April 2017: Bounds announced the search for John Christensen’s replacement was on hold because the right person hadn’t been found. Bounds inserts Jeffrey Gold, University of Nebraska Medical Center chancellor, as UNO’s interim chancellor, most likely for two years or more. Gold also continues to lead UNMC.
Sept. 2017: Bounds reveals embattled football coach Mike Riley received a one-year contract extension through the 2020 season. Bounds also said that in August, Green had requested a one-year extension for Eichorst, but Bounds told him “let’s visit that in December.”
Sept. 2017: Eichorst is fired days after the Huskers suffer an embarrassing football loss to Northern Illinois. Bounds and Green say they weren’t satisfied with the results across all sports — not just football. Bounds deflects questions of Riley's status, saying “this is not about Mr. Riley right now.”
October 2017: After a search in which Bounds takes active part, Bill Moos is selected as the new UNL athletic director. By end of season, Moos fires Riley and names Scott Frost as new coach.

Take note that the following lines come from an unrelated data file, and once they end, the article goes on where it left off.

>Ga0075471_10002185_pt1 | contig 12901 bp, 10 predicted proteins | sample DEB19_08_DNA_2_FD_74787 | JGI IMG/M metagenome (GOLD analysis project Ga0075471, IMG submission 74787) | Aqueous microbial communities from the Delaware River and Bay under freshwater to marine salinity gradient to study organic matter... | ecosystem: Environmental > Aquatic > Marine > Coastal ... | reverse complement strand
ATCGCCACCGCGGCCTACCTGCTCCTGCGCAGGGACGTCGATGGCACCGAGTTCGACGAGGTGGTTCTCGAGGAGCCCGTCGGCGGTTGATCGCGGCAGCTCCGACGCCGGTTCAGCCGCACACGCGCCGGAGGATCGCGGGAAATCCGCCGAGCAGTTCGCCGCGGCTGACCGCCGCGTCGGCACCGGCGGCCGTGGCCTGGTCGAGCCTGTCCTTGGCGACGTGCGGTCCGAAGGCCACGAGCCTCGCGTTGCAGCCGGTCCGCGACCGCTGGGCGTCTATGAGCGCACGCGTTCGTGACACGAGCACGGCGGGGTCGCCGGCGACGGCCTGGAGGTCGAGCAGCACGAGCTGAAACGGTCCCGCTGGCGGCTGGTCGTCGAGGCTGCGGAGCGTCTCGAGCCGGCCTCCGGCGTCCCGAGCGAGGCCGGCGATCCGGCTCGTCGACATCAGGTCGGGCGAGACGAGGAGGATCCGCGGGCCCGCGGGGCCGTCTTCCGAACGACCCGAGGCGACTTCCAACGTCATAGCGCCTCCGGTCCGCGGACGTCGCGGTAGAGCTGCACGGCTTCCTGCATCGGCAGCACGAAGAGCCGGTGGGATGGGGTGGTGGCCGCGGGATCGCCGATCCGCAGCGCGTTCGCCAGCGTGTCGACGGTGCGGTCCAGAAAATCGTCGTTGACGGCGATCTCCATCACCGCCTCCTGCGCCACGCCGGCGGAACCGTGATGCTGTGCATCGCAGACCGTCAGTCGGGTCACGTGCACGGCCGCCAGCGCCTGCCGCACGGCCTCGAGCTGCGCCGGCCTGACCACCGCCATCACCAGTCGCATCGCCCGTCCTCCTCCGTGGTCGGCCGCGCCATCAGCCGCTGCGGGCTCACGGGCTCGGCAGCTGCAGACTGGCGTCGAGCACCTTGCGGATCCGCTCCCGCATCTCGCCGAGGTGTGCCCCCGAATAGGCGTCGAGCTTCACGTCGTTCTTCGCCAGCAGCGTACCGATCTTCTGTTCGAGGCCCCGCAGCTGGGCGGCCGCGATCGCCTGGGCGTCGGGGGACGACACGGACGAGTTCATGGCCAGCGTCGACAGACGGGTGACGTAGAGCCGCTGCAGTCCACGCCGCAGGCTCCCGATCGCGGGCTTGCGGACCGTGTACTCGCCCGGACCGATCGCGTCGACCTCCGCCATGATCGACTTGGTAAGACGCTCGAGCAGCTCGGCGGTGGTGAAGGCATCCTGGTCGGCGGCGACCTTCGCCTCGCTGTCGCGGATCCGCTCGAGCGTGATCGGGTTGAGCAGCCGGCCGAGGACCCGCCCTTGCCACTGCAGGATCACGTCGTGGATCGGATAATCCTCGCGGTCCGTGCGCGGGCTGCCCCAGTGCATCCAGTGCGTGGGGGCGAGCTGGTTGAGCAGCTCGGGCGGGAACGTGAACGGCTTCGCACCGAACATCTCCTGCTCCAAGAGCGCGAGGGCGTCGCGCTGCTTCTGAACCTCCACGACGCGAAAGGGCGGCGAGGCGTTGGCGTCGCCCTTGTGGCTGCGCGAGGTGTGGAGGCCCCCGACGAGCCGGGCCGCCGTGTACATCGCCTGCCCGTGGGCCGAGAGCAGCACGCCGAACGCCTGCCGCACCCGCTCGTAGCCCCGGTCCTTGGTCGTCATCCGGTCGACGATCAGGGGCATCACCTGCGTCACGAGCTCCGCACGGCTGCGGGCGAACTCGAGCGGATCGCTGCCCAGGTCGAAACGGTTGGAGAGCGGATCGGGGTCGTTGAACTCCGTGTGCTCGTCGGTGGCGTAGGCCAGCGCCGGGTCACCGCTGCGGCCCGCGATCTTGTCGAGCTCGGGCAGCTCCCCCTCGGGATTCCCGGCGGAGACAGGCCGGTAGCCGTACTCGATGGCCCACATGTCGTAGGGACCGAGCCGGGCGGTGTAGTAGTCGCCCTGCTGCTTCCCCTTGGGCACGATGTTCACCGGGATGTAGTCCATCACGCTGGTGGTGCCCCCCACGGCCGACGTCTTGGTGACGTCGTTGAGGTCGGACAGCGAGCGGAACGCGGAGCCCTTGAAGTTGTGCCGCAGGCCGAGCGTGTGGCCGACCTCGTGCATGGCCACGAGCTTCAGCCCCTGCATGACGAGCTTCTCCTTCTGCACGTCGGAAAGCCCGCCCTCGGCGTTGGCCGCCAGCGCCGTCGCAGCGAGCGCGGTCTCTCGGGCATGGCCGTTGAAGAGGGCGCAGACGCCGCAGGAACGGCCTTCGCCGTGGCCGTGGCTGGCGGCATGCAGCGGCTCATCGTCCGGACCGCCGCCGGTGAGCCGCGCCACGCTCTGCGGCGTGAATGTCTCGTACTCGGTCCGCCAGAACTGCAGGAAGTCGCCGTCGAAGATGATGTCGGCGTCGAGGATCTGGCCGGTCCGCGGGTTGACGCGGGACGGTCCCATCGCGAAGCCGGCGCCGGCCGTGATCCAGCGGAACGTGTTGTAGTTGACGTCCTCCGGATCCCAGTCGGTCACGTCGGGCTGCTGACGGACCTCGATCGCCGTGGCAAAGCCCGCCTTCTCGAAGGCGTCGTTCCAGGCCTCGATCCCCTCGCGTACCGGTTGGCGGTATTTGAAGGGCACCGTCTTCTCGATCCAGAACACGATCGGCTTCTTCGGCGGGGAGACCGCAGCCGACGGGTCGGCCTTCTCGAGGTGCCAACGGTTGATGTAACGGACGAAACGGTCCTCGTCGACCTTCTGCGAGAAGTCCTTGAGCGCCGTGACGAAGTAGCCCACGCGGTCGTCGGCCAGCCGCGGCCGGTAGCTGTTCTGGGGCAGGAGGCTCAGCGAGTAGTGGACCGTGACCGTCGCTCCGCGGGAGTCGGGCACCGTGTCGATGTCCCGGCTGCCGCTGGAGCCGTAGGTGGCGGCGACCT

June 2018: Regents give Bounds a contract extension that will carry to mid-2023, but it does not include a raise.
Sept. 2018: Bounds begins serving on the board of The Buckle, the Kearney-based teen retailer.
September 2018: Bounds says he was "shocked and deeply saddened" by a state senator's column criticizing UNL's plan to hire a diversity vice chancellor, saying, "I've seen time and time again" the importance of diversity.
October 2018: Bounds says his office will analyze campus recruiting strategies after the overall NU enrollment drops by 1 percent.
Dec. 2018: Bounds names Gold as the "priority" candidate — and only candidate — to serve as UNO chancellor while continuing to lead UNMC, effectively making the dual role permanent.
February 2019: In joint statement with Green, Bounds releases a statement of "full support" for Moos.
March 2019: Bounds urges Legislature to fully fund NU's state appropriations request to to make the university more competitive.
March 2019: Bounds announces his resignation.